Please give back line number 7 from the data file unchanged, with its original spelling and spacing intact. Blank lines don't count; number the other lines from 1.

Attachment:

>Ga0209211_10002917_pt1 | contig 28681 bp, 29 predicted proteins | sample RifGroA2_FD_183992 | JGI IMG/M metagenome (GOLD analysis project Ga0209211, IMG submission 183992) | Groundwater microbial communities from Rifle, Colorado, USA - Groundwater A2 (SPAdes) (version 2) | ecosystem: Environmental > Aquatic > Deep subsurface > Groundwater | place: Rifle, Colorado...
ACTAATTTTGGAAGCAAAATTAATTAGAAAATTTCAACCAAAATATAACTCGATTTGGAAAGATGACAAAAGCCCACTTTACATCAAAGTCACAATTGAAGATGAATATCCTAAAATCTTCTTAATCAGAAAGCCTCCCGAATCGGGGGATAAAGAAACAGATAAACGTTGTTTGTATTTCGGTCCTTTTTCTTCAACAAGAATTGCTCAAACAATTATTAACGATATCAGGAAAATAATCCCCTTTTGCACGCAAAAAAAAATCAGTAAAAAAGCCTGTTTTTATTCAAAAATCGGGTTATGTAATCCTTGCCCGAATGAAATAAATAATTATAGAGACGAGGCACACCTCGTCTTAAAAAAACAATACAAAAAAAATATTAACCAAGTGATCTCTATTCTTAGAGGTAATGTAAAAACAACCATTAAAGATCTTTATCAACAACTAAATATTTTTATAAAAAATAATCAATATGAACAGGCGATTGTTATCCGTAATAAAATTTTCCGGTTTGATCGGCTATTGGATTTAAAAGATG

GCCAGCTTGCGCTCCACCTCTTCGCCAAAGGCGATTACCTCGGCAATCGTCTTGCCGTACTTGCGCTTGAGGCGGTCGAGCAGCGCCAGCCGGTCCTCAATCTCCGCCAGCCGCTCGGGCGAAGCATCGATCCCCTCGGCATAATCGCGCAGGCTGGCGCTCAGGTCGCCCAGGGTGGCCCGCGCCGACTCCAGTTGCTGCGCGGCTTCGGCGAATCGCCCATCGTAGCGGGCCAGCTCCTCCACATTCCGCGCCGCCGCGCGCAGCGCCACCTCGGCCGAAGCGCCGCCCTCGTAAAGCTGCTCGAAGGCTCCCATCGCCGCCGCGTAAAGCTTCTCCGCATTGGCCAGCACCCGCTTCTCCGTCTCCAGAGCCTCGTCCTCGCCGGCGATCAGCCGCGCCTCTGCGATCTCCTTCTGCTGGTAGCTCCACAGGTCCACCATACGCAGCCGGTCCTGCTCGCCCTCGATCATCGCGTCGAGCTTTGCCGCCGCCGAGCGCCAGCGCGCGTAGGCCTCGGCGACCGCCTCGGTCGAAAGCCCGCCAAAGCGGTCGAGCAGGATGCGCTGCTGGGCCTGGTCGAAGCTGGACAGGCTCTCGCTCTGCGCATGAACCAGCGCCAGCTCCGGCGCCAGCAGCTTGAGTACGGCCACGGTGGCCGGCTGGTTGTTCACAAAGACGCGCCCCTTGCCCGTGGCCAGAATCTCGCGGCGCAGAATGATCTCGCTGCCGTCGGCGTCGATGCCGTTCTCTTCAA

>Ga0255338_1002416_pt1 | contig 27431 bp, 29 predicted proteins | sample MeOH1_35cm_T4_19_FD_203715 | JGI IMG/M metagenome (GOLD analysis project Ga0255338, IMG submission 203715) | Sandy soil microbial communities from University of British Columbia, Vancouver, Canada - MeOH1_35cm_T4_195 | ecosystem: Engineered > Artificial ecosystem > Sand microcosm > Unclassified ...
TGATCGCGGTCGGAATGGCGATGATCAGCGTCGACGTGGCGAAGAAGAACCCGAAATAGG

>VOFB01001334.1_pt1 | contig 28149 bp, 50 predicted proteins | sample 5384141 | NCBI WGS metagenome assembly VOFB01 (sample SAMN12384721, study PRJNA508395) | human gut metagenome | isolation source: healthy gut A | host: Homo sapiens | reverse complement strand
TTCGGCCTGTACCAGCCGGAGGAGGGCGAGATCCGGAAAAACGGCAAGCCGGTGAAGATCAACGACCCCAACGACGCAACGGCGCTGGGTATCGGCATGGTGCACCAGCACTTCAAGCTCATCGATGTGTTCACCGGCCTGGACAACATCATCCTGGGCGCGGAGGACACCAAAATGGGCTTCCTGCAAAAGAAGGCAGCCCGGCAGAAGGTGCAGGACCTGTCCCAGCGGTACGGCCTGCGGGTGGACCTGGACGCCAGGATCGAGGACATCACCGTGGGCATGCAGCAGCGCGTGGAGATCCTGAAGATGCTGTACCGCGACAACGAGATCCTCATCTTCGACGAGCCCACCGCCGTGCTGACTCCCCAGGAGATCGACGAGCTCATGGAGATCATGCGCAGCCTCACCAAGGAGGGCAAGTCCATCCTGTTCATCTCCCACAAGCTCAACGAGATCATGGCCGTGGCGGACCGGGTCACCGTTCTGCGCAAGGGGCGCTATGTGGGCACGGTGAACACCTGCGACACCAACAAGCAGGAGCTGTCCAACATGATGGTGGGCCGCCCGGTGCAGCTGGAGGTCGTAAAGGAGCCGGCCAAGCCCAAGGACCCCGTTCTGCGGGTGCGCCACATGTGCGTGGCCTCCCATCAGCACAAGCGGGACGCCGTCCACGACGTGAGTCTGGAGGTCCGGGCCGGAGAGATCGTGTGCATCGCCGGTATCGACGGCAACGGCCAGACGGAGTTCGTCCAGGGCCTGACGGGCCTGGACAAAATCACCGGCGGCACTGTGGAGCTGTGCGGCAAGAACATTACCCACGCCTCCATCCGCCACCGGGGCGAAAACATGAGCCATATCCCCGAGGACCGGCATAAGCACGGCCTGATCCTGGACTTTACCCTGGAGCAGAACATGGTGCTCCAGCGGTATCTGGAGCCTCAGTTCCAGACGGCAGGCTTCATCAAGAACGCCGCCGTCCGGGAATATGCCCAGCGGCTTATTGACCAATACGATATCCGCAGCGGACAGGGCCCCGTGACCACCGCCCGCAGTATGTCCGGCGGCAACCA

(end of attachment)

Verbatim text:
TTCGGCCTGTACCAGCCGGAGGAGGGCGAGATCCGGAAAAACGGCAAGCCGGTGAAGATCAACGACCCCAACGACGCAACGGCGCTGGGTATCGGCATGGTGCACCAGCACTTCAAGCTCATCGATGTGTTCACCGGCCTGGACAACATCATCCTGGGCGCGGAGGACACCAAAATGGGCTTCCTGCAAAAGAAGGCAGCCCGGCAGAAGGTGCAGGACCTGTCCCAGCGGTACGGCCTGCGGGTGGACCTGGACGCCAGGATCGAGGACATCACCGTGGGCATGCAGCAGCGCGTGGAGATCCTGAAGATGCTGTACCGCGACAACGAGATCCTCATCTTCGACGAGCCCACCGCCGTGCTGACTCCCCAGGAGATCGACGAGCTCATGGAGATCATGCGCAGCCTCACCAAGGAGGGCAAGTCCATCCTGTTCATCTCCCACAAGCTCAACGAGATCATGGCCGTGGCGGACCGGGTCACCGTTCTGCGCAAGGGGCGCTATGTGGGCACGGTGAACACCTGCGACACCAACAAGCAGGAGCTGTCCAACATGATGGTGGGCCGCCCGGTGCAGCTGGAGGTCGTAAAGGAGCCGGCCAAGCCCAAGGACCCCGTTCTGCGGGTGCGCCACATGTGCGTGGCCTCCCATCAGCACAAGCGGGACGCCGTCCACGACGTGAGTCTGGAGGTCCGGGCCGGAGAGATCGTGTGCATCGCCGGTATCGACGGCAACGGCCAGACGGAGTTCGTCCAGGGCCTGACGGGCCTGGACAAAATCACCGGCGGCACTGTGGAGCTGTGCGGCAAGAACATTACCCACGCCTCCATCCGCCACCGGGGCGAAAACATGAGCCATATCCCCGAGGACCGGCATAAGCACGGCCTGATCCTGGACTTTACCCTGGAGCAGAACATGGTGCTCCAGCGGTATCTGGAGCCTCAGTTCCAGACGGCAGGCTTCATCAAGAACGCCGCCGTCCGGGAATATGCCCAGCGGCTTATTGACCAATACGATATCCGCAGCGGACAGGGCCCCGTGACCACCGCCCGCAGTATGTCCGGCGGCAACCA